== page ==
I am not lazy. I am not weak. I am not making it up. I live with Deep Infiltrating Endometriosis (DIE).
Endometriosis (en-dO-me-tree-O-sis) is a common disease in which the tissue that is similar to the lining of the womb grows outside it in other parts of the body. More than 830,000 (over 11%) of Australian women suffer from endometriosis at some point in their life with the disease often starting in teenagers. It is a painful condition that can damage fertility. In my case it has deeply grown into my bowel.
Living with endometriosis is living like the mythical bird, the Phoenix. You live a bit, you burn to ashes when the endometriosis is active and then you slowly come into existence again
The painful contractions can flare up to levels similar to giving birth but without the beautiful reward at the end made worse with the knowledge that next month it will happen again. On a good day, I manage the pain with heat from a hot water bottle and lots of rest. On a bad day I need to call an ambulance or have someone take me to the emergency department where they can give me stronger pain relief medication.
Endometriosis has affected my life in every possible way. For almost 30 years I lived with this condition before getting my diagnosis 10 years ago. Until I found an experienced OB-GYN, I had visited GPs, Gynaecologists, Gastroenterologists and all kinds of holistic health workers trying to find out why I had so much pain, why I was fatigued and why I had so much trouble concentrating on mental and physical tasks during and around menstruation. They didn’t have the answers.
Worse still, when I explained these symptoms to friends, family and even some medical professionals I was often met with judgement, disbelief, seen as being weak, hypochondriac, attention seeking, exaggerating my pain and even blame for creating this disease myself. The list goes on. Because of this dismissiveness, because I looked “fine” the real cause of all these symptoms remained hidden for a very long time. These negative judgements influenced me in a way that I started to believe them myself. This belief created anxiety, self-doubt, loneliness from feeling misunderstood, isolation and depression. I kept all those feelings hidden deep inside me because I did not know how to process them and to soothe myself.
Be mindful about your judgements because someone might have a disease you cannot directly see
Before I was diagnosed, I was often embarrassed and felt ashamed talking about menstruation. I grew up, like many of us, with menstrual taboo. Menstruation and what women need at that time of the month is often totally ignored, seen as unclean and suppressed in many societies. That is why I tried, as a young woman, to act as normal as possible and was hiding when I was not well.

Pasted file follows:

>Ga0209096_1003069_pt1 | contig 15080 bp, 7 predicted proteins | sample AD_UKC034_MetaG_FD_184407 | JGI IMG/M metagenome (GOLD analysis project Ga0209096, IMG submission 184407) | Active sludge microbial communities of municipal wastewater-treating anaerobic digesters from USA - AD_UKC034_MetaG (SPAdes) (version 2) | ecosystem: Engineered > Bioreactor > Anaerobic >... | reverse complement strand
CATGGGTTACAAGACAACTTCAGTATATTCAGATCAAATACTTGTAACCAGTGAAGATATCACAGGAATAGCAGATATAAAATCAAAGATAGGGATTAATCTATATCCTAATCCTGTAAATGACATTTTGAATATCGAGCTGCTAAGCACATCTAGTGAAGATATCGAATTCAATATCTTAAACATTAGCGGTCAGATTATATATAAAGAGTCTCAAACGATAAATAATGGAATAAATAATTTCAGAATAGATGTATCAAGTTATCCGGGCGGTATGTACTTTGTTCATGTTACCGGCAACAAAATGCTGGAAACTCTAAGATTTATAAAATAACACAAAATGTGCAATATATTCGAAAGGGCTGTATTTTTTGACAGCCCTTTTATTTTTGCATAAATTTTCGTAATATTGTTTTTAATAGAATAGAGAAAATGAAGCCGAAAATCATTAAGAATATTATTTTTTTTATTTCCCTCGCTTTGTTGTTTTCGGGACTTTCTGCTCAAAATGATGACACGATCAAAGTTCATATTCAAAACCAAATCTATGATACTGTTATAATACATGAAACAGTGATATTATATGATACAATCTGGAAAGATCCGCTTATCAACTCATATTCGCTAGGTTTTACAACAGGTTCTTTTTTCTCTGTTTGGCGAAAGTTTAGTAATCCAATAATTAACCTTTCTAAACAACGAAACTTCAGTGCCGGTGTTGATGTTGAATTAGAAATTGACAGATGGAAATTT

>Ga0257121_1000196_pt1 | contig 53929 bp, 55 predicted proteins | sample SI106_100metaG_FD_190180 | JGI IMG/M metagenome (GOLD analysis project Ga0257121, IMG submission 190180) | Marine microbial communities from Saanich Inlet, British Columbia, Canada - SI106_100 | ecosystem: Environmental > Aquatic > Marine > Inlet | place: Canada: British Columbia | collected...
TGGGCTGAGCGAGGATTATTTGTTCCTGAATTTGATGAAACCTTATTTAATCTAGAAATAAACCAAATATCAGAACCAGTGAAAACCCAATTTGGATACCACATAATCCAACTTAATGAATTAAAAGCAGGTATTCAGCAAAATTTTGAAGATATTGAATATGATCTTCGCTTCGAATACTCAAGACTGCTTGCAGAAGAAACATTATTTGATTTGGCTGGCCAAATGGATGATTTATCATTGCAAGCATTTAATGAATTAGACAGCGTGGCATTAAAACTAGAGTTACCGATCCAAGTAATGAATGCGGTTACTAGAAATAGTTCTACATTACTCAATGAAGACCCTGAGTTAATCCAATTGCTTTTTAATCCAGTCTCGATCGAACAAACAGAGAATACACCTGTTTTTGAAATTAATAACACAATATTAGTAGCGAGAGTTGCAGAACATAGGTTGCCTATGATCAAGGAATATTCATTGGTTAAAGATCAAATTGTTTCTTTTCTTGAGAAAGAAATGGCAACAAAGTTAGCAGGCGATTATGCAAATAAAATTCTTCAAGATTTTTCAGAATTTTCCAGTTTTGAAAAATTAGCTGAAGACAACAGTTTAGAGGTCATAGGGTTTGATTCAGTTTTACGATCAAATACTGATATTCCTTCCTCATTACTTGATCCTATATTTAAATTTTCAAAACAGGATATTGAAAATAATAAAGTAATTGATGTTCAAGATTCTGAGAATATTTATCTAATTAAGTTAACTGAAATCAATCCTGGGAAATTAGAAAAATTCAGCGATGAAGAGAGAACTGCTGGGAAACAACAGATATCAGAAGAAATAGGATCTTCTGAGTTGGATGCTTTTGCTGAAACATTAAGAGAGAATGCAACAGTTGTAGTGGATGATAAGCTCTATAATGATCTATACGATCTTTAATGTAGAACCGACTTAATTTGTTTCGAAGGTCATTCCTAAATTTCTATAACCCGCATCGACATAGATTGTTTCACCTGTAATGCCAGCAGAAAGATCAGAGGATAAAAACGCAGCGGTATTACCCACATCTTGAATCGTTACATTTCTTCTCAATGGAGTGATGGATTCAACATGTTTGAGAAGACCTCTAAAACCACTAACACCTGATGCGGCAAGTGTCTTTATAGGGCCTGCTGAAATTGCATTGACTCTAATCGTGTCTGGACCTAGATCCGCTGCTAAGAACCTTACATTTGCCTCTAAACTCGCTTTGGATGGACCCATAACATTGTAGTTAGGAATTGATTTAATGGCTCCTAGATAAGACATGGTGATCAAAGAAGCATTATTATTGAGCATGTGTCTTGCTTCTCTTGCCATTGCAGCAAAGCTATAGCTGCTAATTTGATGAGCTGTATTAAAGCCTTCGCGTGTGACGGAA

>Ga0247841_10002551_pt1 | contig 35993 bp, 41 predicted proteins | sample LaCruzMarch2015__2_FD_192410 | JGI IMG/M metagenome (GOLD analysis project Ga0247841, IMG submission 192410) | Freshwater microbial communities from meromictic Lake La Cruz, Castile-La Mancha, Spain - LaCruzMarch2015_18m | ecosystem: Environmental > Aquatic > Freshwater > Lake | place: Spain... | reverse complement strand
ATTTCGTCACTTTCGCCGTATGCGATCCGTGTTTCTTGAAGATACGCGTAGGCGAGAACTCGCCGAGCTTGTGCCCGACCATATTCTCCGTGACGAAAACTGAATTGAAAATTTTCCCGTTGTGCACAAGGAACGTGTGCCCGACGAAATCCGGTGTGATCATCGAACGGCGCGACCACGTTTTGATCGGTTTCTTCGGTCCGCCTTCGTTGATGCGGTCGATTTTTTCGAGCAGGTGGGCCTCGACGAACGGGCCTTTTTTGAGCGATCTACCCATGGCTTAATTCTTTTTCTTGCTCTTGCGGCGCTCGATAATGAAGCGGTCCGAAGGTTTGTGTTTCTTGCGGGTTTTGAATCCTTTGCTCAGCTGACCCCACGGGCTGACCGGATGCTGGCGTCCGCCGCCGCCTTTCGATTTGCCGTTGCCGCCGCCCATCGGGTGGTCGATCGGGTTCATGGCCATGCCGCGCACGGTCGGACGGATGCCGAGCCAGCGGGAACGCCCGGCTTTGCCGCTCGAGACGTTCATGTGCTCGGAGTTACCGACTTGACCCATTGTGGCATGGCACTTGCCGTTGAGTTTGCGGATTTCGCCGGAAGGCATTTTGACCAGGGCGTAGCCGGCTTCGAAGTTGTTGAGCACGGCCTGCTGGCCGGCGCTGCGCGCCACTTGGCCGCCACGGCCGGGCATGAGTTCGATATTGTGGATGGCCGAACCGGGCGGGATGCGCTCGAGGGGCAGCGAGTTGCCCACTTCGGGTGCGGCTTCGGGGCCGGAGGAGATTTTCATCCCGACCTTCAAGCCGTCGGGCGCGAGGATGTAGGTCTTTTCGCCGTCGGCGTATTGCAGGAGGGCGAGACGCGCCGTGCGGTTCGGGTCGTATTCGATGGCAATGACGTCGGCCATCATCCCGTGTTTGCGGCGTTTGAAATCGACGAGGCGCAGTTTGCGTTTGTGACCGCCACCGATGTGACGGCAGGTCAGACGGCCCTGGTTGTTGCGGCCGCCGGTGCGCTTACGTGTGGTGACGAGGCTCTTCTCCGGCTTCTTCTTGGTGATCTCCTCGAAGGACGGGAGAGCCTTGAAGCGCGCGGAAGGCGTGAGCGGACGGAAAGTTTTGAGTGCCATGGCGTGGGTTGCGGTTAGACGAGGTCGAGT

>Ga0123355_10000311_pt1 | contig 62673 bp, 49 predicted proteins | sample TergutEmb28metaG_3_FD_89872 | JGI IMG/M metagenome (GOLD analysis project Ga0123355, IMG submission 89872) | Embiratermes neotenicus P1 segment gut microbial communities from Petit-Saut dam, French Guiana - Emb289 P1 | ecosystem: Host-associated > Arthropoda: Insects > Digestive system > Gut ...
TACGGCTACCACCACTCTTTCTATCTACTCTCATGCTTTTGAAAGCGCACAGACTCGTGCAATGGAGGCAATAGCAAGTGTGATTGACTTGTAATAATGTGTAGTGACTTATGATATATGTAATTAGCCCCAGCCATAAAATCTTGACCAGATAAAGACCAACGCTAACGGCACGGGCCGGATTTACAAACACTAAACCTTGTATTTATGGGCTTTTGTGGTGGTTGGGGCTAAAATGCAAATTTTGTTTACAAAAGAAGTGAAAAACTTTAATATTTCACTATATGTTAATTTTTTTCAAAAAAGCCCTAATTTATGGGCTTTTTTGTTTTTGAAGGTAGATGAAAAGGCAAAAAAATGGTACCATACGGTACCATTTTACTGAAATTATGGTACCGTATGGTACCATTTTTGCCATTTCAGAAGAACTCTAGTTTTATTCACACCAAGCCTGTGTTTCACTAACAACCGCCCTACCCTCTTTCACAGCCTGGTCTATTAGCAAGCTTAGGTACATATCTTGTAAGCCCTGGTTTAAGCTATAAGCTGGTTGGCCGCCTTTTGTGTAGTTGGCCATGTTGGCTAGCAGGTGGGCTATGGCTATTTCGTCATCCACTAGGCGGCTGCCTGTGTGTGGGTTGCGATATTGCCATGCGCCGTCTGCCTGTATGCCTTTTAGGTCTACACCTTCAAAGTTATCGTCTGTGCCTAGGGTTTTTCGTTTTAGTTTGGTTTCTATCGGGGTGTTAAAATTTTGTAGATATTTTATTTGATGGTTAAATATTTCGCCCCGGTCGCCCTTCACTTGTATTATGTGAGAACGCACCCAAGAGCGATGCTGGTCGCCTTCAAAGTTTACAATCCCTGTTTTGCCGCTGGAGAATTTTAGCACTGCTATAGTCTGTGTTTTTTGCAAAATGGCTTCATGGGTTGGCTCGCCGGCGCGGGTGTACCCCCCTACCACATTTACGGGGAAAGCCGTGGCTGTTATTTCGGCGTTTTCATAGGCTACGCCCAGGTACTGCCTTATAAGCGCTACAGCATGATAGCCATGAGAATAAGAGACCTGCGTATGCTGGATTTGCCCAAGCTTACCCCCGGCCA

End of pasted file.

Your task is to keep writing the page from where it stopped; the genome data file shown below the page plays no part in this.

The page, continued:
When I finally got diagnosed with Endometriosis, I cried out of relief. It meant I could start working on my health in a more focussed and structured way. Now I could define the pain and all of my mysterious symptoms. It had a name. It wasn’t in my head. I wasn’t wrong.
Since my diagnosis I have been supported by many kind people who have helped me with looking after the children, doing shopping and bringing me to hospital. While there is no known cure, there are many supporting therapies and methods that can help relieve the pain and look after your mental health but for many women it comes down to many hours of lonely suffering in severe pain.
Any pain or discomfort that is not normal to us should be taken seriously. You are the expert about what you feel in your body. Listen to your body and believe what it tells you. Be kind to yourself .
It took me quite some time to realise and accept that I would not be able to live a so-called ‘normal life’. I had to adjust my life and look after my special needs with Endometriosis. Although I don’t want to identify myself only as someone with Endometriosis it is so extremely impactful that I cannot deny it either.
Endometriosis is an invisible, disabling and very unpredictable disease. The condition is still largely misunderstood, but public and medical understanding is improving all the time. I hope that with more awareness about Endometriosis – and removing the stigma around all invisible illnesses – others can get diagnosed sooner and one day we will find a cure.
Written by Linda K. Linda is a Campbell Page Customer.
Endometriosis Australia identifies that Endometriosis is a common disease in which the tissue that is similar to the lining of the womb grows outside it in other parts of the body. More than 830,000 (more than 11%) of Australian *women suffer from endometriosis at some point in their life with the disease often starting in teenagers. Symptoms are variable and this may contribute to the 7 to 12-year delay in diagnosis. Common symptoms include pelvic pain that puts life on hold around or during a woman’s period. It can damage fertility. Whilst endometriosis most often affects the reproductive organs it is frequently found in the bowel and bladder and has been found in muscle, joints, the lungs and the brain. In an Australian government report, endometriosis is reported to cost Australian society $9.7 billion annually with two-thirds of these costs attributed to a loss in productivity with the remainder, approx. $2.5 billion being direct healthcare costs.